Jewish Worldview

Nature and Deity

One God (whose name must not be pronounced) has created all things and,
through his special covenant with the Jews, has guided human life and

Understanding of Beginnings

God is the creator and the Book of Genesis says he created in six days and
rested on the seventh. God will end creation in his own time.

Conception of Time

Time is linear. A "Chosen One of God" will come when either the world has
become a better place or when it has reached the point of greatest trouble.
The coming of this Messiah will herald an era of world peace.

Mortality (and Afterlife)

There is one life only. Most religious Jews believe the individual awaits the
Day of Judgment when God will raise all to life and judgment. Some,
however, believe that the soul is judged immediately after death.

Venerated Literature

The Hebrew Bible has three parts: The Torah (Five Books of Moses), the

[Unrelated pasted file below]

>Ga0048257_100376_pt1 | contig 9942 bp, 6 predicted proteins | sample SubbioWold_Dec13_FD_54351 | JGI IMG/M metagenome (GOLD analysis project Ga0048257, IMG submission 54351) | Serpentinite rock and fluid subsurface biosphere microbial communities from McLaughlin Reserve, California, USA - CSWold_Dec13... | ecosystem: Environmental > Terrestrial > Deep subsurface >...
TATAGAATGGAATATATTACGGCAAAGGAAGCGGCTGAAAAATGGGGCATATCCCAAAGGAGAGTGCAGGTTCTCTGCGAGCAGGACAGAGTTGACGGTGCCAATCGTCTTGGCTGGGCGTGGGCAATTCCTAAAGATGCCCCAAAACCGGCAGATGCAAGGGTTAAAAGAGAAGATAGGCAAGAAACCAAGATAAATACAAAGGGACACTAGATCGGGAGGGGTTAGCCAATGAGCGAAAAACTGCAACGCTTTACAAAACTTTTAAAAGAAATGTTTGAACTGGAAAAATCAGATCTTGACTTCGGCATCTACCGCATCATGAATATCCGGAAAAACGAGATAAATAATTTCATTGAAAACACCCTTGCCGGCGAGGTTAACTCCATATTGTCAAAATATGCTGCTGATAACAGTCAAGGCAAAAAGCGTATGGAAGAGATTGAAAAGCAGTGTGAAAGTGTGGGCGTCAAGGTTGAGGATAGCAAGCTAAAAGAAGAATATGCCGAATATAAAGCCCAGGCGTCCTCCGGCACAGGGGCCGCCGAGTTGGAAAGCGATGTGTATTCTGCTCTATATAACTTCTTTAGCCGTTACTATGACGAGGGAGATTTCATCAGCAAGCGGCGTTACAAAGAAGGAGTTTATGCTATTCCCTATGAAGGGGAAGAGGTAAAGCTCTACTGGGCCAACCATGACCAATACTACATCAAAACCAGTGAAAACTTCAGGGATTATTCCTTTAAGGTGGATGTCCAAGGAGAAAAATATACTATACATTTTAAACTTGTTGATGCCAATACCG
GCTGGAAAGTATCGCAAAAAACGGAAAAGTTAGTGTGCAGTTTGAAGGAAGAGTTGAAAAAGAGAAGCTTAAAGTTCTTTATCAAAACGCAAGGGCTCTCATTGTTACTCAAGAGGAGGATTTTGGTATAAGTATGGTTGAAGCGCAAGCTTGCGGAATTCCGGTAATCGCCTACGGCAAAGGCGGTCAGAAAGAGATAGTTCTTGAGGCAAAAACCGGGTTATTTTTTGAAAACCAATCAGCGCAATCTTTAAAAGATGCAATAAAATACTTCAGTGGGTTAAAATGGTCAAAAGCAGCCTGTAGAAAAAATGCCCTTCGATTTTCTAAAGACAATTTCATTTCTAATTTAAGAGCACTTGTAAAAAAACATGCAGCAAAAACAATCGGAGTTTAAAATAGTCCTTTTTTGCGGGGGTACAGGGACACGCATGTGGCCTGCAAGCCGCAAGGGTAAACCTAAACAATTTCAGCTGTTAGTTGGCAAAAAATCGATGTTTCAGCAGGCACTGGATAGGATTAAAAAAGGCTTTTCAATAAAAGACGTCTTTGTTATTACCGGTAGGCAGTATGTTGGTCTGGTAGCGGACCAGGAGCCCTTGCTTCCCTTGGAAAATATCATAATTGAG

Prophets and the Writings such as Esther and the Psalms. The Torah
contains laws, doctrine and guidance on way of life, as well as accounts of
the early history of the Jewish people and their relationship with God.

Prophets and Founders

Through the covenant with Abraham (considered the patriarch) and his
descendants, God chose the Jews as his special people. This covenant was
reaffirmed and consolidated with Moses, when God gave Moses the Law by
which the Israelites were to live.

Rites of Birth and Death

Baby boys are circumcised eight days after birth. The names of girls are
announced in the synagogue on the first Sabbath after birth. Burial takes
place within 24 hours of death and cremation is very rare. The family is in full
mourning for seven days and, for eleven months, the special prayer Kadish
is said every day.

Festivals and Calendar Events

Passover or Pesach celebrates the exodus of the Israelites from Egypt (the
seder meal in the home is observed);
Shavuot marks the giving of the Law
to Moses;
Rosh Hashanah is the New Year festival, and Yom Kippur, the
day of repentance,
Chanukah (Hanukkah) celebrates the survival of the

Teaching About Religion
in support of civic pluralism